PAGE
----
Saturday, May 16, 2009

Task flow - Analysed?

I took the following screenshot from the website of my credit card company. I was at the website trying to see if the payment I had made yesterday had been effected.

What is not quite right in the picture?

Would it not be better to tell me (the user) right away that if I use PayNet (which I always do), I cannot see my payment history through this interface? That, if I want to find out the status of my PayNet payment, I would probably need to call up customer service?
How about the following picture?

Is it not simpler, smaller, clearer? Does it not communicate upfront about what it can do and what it cannot?

Now, if only the designer who created the user interface had approached the interface as a user would have...

What is the point in telling me AFTER I have selected the dates , clicked Go, and waited for a few minutes, that I cannot view my payment history if I paid through PayNet?

Website users have a short attention span and do not read the entire page from top to bottom before they begin doing the task at hand. They quickly scan for the numbered steps, and start off following the instructions step-by-step. If the prerequisites (or, limitations) are not stated before the numbered list begins, the users can only get frustrated. Like I did.

Sunday, May 10, 2009

User scenarios, anybody?

It was while leafing though the microwave guide, trying to find something, that I realised those good souls at the techpubs department of the microwave company had probably not done a user-needs analysis.

Before we go any further, let's first profile me. Female, Indian, grew up on mother's cooking, manages a home and a career, hates eating out, is always rushed for time. A microwave, they say, is handy for such people. It even (!) cooks Indian food without using as much oil (or time). So, fine, here I was trying to cook Indian food. I was making myself some aloo-dum and wanted the steps to:
  1. Heat oil on high, throw in the seasoning, reduce heat.
  2. Wait for a minute, increase the heat, throw in the aloo cubes, stir, cover.
  3. Wait for two minutes or so, reduce the heat, let it cook.
  4. Take out cooked aloo-dum and eat with puffed rotis cooked separately.
I was looking to combine steps 2 and 3 - I wanted to keep the stuff on increased heat for a few minutes and then get the microwave to reduce the heat automatically without manual intervention.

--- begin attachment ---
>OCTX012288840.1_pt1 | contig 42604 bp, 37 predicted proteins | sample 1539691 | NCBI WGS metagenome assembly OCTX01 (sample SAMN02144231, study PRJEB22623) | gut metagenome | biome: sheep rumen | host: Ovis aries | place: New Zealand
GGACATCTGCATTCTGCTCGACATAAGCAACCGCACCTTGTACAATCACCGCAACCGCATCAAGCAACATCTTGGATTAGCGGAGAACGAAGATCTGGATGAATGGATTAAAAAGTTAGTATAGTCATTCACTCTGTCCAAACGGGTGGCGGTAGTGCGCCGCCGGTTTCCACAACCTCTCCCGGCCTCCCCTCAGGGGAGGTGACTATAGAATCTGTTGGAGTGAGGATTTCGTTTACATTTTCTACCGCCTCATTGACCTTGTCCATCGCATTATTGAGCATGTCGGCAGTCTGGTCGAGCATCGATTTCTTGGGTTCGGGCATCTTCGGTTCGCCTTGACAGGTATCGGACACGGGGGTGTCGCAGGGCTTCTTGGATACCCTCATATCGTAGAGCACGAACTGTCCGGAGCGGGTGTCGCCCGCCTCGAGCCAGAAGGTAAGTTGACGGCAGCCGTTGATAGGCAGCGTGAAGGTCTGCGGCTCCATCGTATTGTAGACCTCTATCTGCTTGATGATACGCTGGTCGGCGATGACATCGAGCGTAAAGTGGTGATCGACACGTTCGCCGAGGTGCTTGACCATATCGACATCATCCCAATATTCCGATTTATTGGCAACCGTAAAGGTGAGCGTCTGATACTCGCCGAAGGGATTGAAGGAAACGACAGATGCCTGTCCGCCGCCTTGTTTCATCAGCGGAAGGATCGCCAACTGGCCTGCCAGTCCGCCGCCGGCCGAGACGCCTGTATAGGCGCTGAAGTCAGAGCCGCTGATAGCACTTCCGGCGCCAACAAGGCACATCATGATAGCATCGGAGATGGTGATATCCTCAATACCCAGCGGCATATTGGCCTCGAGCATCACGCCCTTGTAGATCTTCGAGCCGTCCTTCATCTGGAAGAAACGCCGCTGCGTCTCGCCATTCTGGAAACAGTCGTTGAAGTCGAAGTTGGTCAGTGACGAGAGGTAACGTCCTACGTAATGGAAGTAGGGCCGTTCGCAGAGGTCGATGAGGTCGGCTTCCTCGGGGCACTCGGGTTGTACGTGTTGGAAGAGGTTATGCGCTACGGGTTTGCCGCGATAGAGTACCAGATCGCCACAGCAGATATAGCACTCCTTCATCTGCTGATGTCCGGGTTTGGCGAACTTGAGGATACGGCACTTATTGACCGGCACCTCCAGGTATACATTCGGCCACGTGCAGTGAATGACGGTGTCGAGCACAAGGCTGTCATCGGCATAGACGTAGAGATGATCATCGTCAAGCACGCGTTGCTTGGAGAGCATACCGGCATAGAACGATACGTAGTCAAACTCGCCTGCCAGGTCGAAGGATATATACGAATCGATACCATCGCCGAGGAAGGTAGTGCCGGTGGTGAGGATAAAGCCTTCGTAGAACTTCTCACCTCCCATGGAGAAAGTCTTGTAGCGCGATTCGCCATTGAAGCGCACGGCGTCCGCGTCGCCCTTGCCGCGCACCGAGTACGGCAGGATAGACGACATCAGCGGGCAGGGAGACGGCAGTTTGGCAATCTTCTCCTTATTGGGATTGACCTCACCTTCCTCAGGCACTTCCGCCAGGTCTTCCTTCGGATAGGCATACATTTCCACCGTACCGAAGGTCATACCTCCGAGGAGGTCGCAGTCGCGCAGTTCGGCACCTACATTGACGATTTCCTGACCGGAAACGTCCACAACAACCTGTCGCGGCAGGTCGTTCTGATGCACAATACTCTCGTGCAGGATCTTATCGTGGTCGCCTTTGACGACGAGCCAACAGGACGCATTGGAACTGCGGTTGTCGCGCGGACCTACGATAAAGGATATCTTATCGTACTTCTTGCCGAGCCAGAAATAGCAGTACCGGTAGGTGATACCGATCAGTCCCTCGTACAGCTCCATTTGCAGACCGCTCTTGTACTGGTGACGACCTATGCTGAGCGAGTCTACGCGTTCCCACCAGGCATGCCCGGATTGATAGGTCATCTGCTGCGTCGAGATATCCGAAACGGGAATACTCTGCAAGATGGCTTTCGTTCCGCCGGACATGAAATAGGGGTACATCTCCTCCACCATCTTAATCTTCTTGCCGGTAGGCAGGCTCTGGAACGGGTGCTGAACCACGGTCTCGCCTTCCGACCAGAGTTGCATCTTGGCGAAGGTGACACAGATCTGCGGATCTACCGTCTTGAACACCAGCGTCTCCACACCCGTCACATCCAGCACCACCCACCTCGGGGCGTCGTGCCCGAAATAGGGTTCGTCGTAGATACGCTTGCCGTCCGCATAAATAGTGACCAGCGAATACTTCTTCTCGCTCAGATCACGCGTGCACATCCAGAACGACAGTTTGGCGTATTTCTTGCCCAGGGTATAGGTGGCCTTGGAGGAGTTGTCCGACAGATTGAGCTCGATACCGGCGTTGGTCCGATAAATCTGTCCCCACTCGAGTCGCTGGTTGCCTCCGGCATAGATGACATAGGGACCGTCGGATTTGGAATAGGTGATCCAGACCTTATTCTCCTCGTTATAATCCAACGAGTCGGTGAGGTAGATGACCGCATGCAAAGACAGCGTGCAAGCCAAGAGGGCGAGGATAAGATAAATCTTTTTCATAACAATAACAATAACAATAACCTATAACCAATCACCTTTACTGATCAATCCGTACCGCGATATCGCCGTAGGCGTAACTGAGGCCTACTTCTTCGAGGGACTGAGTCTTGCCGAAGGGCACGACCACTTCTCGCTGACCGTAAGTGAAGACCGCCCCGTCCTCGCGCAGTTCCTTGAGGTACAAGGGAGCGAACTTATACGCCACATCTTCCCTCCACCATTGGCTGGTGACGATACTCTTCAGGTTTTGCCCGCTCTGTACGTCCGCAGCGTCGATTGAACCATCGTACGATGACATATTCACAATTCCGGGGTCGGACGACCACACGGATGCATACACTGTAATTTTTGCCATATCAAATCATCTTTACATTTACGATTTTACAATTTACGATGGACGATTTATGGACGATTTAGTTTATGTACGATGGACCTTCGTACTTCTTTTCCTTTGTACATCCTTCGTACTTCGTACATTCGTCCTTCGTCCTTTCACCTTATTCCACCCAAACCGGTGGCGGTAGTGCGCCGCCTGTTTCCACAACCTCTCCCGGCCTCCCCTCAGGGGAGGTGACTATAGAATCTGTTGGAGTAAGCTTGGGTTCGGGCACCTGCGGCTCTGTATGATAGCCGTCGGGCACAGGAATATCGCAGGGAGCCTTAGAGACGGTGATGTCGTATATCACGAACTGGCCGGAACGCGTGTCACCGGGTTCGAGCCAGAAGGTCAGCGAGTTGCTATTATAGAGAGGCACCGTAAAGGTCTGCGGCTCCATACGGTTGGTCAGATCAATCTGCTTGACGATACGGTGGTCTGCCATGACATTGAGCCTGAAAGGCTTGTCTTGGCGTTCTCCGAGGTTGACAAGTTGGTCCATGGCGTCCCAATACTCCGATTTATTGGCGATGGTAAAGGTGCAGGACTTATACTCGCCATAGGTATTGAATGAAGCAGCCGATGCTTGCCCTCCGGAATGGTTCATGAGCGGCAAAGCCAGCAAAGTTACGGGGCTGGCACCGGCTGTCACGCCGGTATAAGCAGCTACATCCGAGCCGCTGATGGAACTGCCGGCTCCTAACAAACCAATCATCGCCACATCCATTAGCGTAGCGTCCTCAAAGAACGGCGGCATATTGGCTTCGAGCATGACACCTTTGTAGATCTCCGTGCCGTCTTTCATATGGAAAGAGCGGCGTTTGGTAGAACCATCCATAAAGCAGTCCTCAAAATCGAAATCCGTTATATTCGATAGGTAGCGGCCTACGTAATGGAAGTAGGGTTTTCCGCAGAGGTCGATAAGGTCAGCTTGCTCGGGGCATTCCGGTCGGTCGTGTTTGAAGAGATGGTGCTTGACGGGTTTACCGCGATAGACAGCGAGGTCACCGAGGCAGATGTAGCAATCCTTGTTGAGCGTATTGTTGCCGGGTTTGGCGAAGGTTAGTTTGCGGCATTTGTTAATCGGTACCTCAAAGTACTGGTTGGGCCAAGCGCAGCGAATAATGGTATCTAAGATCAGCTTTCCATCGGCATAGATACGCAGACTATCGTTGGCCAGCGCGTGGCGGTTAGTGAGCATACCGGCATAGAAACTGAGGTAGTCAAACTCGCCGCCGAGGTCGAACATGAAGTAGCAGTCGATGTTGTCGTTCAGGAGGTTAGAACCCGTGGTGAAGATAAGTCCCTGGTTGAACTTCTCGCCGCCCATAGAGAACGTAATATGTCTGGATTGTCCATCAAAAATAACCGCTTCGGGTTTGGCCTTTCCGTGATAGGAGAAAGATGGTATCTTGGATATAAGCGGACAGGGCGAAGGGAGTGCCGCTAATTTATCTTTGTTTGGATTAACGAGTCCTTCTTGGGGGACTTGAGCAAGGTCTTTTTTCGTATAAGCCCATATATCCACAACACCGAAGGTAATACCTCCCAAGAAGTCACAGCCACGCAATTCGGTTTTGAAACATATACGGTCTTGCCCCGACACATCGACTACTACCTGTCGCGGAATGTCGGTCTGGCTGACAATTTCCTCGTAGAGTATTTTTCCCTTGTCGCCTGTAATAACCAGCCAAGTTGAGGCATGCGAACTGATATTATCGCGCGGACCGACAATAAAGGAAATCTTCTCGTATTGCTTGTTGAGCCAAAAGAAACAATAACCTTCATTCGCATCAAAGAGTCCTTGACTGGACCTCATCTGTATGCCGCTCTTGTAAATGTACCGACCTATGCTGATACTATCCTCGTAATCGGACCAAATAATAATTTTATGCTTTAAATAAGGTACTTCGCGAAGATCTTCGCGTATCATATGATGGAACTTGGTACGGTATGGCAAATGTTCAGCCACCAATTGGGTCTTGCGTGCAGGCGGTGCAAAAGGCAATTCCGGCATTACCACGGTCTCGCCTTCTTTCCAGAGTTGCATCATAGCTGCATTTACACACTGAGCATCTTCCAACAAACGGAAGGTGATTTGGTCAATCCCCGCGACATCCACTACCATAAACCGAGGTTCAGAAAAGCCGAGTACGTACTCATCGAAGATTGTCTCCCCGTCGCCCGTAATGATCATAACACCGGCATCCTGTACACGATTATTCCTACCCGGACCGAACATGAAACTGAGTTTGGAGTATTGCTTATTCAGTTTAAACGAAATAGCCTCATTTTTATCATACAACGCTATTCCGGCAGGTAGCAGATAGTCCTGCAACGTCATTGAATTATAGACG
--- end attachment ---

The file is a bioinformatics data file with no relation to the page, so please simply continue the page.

The microwave guide had no instructions for this scenario. Which means, I had to hover over the microwave for two or so minutes, manually reduce the heat, and ...
Two minutes is a long time for anyone rushed for time. Heck, even a Hindi film song gets over in two minutes. If I have to hover around the oven for two minutes, I might as well use the good old gas burner. So, I remembered the techwriter's Law No. 1: RTFM*

I did. And found nothing. It has a nice section on Indian recipes, with nice preset buttons that you can use to cook stuff. Nice. But it still did not tell me anything about setting the cooking cycle for multiple stages. The closest it got was this:

No, I wasn't cooking chicken tangdi kebab, thank you.

All Indian cooking, if my knoweldge serves me right, goes through a cycle of increase heat -> decrease heat -> increase heat -> decrease heat. This manual, meant to accompany a product that was being sold in India for Indians, didn't tell me how to.

* RTFM stands for Read The Fucking Manual. Back

Just in case you're wondering - the brother figured it out. He looked at the manual, tossed it aside, looked closely at the buttons, tried a few press this - press that combos with still-raw food (we ate it after those several experiments of his), and figured out the combo. I'm not sure if I'll ever look at that manual again.


Friday, May 1, 2009

The engaged reader

I was at my neighbour's. Their seven-year old boy came out of the room, put on his going-out chappals, and was turning the door-lock to open the door and go out when his mother said, "Why are you going out? Should you not be studying for your English test tomorrow?" The boy replied, "There is no more space in my brain."

We live in an era of information overload, the just-google overload. And, because everyone can write (!), we also live with community-contributed growliths such as Wikipedia. Here's a picture of a Wikipedia page that is trying to tell you what Twitter is about:

Noticed the excessive linking? There's a hyperlink in almost every sentence. Most of the time, the hyperlinked words have no relation whatsoever to the task at hand (which is, explaining what Twitter is about). Here are the superfluous links:

But just because the information is there - somewhere - on the Web, it HAS to be linked. ! @ # $ % And never mind the distraction - or the possibility of the reader clicking such a link and navigating away from the page and on to a (duh!) competitor's page (like, Facebook). The reader would be walking away from the page, declaring there's no more space in the brain. But hey, wait, was it not your goal to engage the reader?

Here is a screenshot of something that resisted the urge to overlink, and succeeded in keeping the reader focussed.
Noticed the immense possibilities of linking this paragraph provides? Almost every bullet point screams "Go, Go, Go". But because there's no clickable door to leave, the reader stays on the page. Engaged.